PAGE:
Outfielder Donavan Tate, the Padres’ 2009 first-round pick taken third overall, did not show up at Minor League camp. Via the San Diego Union-Tribune:
Tate, the outfielder signed by the Padres for $6.5 million as the No. 3 overall pick of 2009, informed the club that he will not be reporting on time with the rest of the minor league position players on Friday. Tate’s reason for not showing in Peoria was described by the club as “personal.”
Tate hit just .226 overall between Single-A Fort Wayne and Lake Elsinore, stealing 21 bases but with a disappointing 60 percent success rate. His career has been besieged by injuries and suspensions — most memorably, he was suspended in June 2011 for his second positive test for a drug of abuse (i.e. not performance-enhancers).
22 years old without even a taste of Double-A, and now a no-show at Padres camp, Tate’s career takes an even more disappointing turn. Padres VP Randy Smith suggested that Tate needs to work on being a better person before he can become a better ballplayer.
The two players taken ahead of Tate in the 2009 draft, Stephen Strasburg and Dustin Ackley, have enjoyed at least a modicum of success at the Major League level.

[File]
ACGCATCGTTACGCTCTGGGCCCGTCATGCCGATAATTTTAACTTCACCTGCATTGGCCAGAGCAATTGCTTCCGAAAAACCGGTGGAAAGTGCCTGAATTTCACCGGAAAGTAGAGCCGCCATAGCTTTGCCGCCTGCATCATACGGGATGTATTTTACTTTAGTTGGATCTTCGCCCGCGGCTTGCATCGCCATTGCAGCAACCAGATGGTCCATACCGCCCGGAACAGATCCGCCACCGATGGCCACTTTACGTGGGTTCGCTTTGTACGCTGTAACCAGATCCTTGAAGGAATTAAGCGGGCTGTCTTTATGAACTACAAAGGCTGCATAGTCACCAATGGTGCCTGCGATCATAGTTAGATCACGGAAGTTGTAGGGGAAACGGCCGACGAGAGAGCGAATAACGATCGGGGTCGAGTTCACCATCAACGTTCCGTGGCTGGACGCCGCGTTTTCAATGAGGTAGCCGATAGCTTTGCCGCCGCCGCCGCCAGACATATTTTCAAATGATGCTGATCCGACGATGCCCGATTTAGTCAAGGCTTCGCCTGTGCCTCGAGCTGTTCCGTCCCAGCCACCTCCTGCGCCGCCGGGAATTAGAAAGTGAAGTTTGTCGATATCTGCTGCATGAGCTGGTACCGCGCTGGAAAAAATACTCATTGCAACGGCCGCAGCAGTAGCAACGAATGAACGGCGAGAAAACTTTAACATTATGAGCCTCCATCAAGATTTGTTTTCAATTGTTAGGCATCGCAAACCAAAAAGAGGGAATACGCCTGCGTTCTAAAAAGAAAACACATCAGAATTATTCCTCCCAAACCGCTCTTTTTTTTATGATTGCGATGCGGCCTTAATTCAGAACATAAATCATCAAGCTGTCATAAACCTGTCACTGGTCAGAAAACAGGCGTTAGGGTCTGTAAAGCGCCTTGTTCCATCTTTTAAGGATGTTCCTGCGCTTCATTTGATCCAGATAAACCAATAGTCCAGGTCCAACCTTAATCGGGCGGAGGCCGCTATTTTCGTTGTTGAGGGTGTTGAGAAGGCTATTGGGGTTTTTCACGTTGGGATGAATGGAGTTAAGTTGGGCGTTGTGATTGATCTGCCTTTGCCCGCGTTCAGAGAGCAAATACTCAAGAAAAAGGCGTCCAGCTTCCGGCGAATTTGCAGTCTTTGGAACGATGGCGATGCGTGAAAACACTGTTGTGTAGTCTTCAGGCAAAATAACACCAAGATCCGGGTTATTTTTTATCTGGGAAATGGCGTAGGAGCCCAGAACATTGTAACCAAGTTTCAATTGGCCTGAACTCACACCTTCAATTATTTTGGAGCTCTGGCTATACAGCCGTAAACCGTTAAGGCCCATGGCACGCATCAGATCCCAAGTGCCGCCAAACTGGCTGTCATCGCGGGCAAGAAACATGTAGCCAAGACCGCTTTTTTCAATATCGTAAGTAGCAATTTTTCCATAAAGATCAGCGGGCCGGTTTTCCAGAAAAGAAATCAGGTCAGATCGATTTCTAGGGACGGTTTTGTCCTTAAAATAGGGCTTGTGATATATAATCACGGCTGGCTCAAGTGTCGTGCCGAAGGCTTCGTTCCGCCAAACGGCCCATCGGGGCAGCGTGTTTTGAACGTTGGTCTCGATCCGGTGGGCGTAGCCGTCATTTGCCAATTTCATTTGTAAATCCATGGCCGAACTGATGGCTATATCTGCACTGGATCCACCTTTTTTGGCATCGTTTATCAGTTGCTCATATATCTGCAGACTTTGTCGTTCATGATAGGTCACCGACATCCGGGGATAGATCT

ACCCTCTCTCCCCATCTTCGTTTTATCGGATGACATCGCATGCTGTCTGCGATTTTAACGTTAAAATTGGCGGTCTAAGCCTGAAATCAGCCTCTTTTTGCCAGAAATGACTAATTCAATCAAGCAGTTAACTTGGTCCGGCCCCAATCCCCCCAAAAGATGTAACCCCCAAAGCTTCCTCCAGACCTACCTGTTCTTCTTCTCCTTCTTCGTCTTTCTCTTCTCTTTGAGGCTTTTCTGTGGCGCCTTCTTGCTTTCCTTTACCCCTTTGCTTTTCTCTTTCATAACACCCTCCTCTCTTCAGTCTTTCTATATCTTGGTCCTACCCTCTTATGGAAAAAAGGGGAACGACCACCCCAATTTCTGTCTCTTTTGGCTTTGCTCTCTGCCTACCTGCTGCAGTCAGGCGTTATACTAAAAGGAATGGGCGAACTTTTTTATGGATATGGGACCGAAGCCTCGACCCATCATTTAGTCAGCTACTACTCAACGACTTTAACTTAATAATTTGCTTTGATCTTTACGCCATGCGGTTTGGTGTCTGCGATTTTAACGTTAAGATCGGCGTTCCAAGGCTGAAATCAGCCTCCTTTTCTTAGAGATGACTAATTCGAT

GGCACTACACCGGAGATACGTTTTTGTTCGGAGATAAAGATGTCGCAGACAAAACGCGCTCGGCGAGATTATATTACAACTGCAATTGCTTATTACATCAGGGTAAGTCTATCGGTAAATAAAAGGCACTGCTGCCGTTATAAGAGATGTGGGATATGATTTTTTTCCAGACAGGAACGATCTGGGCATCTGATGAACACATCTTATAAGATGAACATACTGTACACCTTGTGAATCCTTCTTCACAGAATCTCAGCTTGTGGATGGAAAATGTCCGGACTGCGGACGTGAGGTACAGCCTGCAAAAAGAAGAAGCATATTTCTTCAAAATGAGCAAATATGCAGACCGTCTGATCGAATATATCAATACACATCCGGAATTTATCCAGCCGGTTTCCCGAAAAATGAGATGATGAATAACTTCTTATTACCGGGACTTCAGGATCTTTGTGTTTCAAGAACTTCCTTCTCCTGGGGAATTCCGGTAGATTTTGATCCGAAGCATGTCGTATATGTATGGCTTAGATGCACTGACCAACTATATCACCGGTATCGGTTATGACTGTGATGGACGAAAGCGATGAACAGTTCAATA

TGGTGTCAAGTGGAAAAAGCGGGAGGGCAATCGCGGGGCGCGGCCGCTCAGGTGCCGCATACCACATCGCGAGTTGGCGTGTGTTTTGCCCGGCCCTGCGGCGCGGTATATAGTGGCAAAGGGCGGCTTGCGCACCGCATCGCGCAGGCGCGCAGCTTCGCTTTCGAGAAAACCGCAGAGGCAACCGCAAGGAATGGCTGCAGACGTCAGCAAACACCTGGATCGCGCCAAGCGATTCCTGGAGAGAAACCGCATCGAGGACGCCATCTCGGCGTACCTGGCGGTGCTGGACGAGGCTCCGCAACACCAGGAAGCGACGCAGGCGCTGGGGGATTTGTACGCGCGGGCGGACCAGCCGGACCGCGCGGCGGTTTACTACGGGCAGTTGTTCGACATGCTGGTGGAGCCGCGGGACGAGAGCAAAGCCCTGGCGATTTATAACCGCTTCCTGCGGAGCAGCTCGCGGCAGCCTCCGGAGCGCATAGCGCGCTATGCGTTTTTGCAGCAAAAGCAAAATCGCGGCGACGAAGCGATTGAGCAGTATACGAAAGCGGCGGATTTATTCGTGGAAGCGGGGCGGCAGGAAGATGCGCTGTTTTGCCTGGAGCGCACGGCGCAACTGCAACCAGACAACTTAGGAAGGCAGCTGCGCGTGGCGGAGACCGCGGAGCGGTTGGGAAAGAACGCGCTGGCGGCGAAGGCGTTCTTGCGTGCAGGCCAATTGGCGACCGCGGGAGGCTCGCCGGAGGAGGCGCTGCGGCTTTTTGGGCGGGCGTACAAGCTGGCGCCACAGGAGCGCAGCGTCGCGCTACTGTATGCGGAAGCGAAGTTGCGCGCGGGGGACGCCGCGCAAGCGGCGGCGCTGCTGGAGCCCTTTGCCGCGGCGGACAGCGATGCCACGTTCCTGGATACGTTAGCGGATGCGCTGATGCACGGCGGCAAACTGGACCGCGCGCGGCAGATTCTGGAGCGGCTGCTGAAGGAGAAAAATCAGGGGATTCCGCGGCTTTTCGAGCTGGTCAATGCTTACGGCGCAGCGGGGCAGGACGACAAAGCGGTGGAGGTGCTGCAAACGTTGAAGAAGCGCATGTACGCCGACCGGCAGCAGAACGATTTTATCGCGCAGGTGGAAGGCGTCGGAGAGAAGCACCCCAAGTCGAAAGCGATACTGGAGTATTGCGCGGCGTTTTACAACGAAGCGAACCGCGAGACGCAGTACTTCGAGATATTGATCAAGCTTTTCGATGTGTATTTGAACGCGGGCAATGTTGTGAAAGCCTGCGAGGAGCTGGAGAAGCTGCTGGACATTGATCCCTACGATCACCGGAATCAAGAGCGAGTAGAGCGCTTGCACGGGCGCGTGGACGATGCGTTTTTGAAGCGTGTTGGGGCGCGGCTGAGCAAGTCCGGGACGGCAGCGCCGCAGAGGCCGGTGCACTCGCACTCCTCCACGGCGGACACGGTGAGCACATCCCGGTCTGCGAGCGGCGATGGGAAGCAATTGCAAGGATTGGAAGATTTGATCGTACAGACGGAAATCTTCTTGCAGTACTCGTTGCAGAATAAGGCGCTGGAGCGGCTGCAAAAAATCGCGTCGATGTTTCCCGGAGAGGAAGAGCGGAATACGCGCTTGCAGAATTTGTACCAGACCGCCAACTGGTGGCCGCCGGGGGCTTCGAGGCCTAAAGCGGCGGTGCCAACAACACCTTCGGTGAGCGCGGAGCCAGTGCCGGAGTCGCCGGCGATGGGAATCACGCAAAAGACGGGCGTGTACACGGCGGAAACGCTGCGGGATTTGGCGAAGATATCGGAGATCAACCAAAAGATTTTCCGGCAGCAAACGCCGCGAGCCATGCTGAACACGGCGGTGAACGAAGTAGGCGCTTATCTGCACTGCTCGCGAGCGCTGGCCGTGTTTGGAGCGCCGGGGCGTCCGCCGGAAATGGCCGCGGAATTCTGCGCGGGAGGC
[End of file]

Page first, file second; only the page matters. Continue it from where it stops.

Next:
Jon Morosi of MLB.com reports that the Reds “have emerged as the frontrunner” to sign free agent outfielder Nicholas Castellanos. Morosi says the Reds and Castellanos “have made progress over the past several days.”
The Reds were going to have a lot of outfielders already when they hit Goodyear, Arizona in a couple of weeks, with newcomer Shogo Akiyama, Jesse Winkler, Nick Senzel, Aristides Aquino, Travis Jankowski, Scott Schebler, and Rule 5 draftee Mark Payton. Senzel was an infielder before last year, of course, so he could move back to the dirt, perhaps. And, of course, the Reds could trade from their outfield surplus if, indeed, they end up with an outfield surplus.
Without question, however, Castellanos would be the big dog, at least offensively, in that setup. He had a breakout year at the plate in 2019, hitting .289/.337/.525 overall (OPS+ 121), but slugging at a blistering .321/.356/.646 pace (OPS+ 151) after being traded from the Tigers to the Cubs. In Chicago — rescued from cavernous Comerica Park — his big doubles power turned into big homer power. If he were to sign to play half his season in hitter-friendly Great American Ballpark one can only imagine the damage he’d do.